A new Oval Chapel in Britwell House (inset) was completed in 1769, and Simeon’s heir, the Catholic Benefactor Thomas Weld (d.1810), continued the Mission until c.1796 when it merged with that at Waterperry.  A Catholic Labourer ran an Evening School in Britwell Prior in 1808, and a community of Poor Clare Nuns occupied Britwell House at Weld’s invitation from 1799 to 1813, appointing their own Chaplains and receiving an Organ from Weld’s son Cardinal Thomas Weld.  During their residency, the elder Thomas often visited Britwell House on retreat. Roman Catholics elsewhere in the Parish included the Lady of Newington Elizabeth Bisshopp (née Dunch, d. 1751), reportedly a Convert, while Edward Wallis of Berrick Prior was registered in 1717.

Protestant Nonconformity was mentioned occasionally but never became firmly established. Two or 3 Farmers attended Baptist Meetings in Wallingford in 1807, and houses in Brookhampton & Berrick Prior were Licensed in 1811 & 1830 respectively, the latter for Baptists.  A Methodist Community in Britwell Salome possibly included some Britwell Prior people.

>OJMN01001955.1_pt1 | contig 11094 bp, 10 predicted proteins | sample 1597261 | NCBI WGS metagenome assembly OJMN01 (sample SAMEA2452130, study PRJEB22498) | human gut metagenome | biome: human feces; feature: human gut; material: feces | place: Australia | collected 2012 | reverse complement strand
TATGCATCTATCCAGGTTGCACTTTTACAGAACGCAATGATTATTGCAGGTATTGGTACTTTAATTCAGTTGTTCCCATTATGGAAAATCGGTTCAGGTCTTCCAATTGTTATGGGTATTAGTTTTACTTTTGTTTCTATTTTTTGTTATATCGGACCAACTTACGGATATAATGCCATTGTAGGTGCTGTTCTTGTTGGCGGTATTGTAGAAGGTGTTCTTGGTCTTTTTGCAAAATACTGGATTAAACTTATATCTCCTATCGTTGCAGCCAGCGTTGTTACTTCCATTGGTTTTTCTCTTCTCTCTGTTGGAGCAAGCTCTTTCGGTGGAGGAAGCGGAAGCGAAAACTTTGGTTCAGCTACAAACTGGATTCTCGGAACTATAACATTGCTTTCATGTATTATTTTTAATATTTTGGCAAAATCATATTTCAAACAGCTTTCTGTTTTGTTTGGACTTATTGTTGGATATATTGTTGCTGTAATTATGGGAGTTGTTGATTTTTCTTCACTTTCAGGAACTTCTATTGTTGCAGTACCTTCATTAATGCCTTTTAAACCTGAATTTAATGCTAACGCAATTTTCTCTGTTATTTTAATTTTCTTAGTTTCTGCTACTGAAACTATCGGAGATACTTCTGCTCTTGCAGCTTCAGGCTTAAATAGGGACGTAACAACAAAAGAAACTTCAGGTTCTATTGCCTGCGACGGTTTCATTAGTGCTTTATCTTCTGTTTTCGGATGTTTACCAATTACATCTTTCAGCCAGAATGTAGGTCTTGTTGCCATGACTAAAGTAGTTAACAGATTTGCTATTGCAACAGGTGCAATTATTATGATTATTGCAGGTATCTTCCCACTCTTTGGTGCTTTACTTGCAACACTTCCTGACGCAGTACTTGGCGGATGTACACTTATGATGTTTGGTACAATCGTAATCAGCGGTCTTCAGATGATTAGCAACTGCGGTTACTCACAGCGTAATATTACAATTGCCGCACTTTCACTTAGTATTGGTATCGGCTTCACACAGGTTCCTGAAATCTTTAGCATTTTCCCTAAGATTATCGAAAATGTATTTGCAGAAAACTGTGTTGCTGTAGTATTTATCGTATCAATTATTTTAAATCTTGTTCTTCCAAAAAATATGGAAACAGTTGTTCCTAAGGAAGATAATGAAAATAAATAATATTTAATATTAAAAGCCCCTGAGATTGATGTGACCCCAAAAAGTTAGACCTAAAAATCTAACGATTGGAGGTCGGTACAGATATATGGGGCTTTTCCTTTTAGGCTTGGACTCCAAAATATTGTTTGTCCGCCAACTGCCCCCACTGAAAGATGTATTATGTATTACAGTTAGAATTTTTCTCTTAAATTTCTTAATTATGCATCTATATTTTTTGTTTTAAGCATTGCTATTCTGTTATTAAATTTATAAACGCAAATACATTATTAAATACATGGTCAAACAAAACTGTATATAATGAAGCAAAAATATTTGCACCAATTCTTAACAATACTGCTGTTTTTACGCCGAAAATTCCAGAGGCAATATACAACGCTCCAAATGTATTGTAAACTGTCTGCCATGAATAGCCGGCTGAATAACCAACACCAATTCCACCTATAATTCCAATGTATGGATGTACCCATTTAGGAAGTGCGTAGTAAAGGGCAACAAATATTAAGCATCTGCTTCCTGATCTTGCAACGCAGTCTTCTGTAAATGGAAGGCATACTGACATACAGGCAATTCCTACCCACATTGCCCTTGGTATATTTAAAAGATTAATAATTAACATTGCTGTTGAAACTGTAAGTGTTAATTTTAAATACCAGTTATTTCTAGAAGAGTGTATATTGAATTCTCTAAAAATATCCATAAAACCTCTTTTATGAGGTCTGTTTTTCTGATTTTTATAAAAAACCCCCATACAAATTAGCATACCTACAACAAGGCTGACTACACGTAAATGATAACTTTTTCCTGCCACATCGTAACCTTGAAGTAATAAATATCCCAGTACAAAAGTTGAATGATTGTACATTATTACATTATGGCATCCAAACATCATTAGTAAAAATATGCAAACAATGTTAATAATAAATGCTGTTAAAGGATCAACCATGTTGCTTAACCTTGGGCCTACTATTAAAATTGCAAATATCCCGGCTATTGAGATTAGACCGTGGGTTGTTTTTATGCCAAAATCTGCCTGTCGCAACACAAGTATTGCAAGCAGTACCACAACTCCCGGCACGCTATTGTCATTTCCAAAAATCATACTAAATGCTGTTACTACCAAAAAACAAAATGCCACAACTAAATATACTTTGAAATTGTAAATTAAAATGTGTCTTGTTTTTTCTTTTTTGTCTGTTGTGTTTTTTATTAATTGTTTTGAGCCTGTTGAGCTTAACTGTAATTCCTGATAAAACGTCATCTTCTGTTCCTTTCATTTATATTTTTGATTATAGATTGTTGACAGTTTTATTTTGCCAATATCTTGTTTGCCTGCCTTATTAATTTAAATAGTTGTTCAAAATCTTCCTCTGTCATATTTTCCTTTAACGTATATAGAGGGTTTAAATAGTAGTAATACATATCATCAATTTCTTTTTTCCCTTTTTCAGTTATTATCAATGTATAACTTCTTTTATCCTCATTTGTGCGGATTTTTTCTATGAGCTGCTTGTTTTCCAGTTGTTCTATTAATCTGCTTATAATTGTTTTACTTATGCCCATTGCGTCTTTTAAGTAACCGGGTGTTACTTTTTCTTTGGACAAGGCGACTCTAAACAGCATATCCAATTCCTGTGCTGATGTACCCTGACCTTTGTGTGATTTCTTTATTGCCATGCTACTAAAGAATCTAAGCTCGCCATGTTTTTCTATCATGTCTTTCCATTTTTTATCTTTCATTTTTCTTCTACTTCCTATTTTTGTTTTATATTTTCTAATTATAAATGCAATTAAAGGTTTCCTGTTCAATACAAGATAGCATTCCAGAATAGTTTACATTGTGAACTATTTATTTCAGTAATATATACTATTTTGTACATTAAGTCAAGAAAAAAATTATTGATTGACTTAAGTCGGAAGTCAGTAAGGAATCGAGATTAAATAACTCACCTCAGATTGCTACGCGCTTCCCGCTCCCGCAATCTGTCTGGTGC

Since 1845
The lengthy incumbency of Septimus Cotes (1845– 92), who resided without a curate, saw the end of Newington’s Ecclesiastical link with Britwell Prior. Regular Services in the Chapel (which were initially fortnightly with a Congregation of 60–70) lapsed in the early 1860s, and in 1865 the building was Demolished pending the rebuilding of Britwell Salome Church and Britwell Prior’s transfer to Britwell Salome Parish in 1867.  Separate Registration of Baptisms ended in 1847, though the Chapel’s Graveyard received burials until 1919.

At Newington, the pattern of 2 Sunday Services and 4 annual Communions continued throughout Cotes’ incumbency,  although attendance (of which he refused to keep any record) remained ‘exceedingly small’, drawn from ‘a dozen cottages’ in Holcombe.  The Congregation’s small size and Poverty meant that he paid for most Church repairs himself, including ‘considerable’ work in 1884 involving the Chancel, Nave, & Tower.  Protestant Dissent remained negligible, and in 1890 Cotes reported a marked shift in Parishioners’ attitudes ‘from great hostility to decided friendliness’, perhaps partly reflecting his commitment to Parish Education.  Cotes supported both a flourishing Sunday School and a mixed Day School, and for several years family members ran a winter Evening Class for young men.